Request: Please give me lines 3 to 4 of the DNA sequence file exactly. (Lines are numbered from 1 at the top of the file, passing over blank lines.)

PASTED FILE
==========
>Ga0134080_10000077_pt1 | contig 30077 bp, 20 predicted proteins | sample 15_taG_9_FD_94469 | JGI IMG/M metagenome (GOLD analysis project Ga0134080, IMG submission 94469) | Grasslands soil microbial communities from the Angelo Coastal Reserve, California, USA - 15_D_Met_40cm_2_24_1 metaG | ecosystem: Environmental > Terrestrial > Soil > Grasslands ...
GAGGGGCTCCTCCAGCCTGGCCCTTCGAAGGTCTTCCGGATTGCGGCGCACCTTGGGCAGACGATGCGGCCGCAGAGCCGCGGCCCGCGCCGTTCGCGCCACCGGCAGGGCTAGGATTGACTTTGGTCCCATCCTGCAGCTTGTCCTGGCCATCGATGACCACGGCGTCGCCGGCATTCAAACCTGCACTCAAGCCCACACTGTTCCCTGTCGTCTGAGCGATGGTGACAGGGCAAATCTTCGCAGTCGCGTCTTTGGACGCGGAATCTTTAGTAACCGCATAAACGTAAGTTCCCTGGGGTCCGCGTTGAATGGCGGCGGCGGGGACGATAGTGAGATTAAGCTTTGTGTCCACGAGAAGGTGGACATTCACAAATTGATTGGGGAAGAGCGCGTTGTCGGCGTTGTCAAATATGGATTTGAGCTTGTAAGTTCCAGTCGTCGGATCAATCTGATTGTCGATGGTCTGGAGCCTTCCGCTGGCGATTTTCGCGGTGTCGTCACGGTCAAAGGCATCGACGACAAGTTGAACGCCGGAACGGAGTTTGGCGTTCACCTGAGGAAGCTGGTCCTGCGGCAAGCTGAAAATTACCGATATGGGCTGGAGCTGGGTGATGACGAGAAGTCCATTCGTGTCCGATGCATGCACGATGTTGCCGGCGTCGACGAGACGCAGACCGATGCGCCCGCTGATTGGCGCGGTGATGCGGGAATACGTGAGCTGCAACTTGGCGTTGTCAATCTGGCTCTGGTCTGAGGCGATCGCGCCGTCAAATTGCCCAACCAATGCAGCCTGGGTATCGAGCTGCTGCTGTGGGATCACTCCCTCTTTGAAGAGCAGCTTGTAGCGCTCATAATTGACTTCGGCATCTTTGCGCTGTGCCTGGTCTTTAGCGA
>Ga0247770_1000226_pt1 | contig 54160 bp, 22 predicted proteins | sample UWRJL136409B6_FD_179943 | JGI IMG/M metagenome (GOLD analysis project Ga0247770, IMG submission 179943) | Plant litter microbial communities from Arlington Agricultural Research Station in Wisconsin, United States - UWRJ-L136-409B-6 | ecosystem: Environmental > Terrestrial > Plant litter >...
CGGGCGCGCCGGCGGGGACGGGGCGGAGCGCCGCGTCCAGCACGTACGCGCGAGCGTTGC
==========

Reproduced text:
>Ga0247770_1000226_pt1 | contig 54160 bp, 22 predicted proteins | sample UWRJL136409B6_FD_179943 | JGI IMG/M metagenome (GOLD analysis project Ga0247770, IMG submission 179943) | Plant litter microbial communities from Arlington Agricultural Research Station in Wisconsin, United States - UWRJ-L136-409B-6 | ecosystem: Environmental > Terrestrial > Plant litter >...
CGGGCGCGCCGGCGGGGACGGGGCGGAGCGCCGCGTCCAGCACGTACGCGCGAGCGTTGC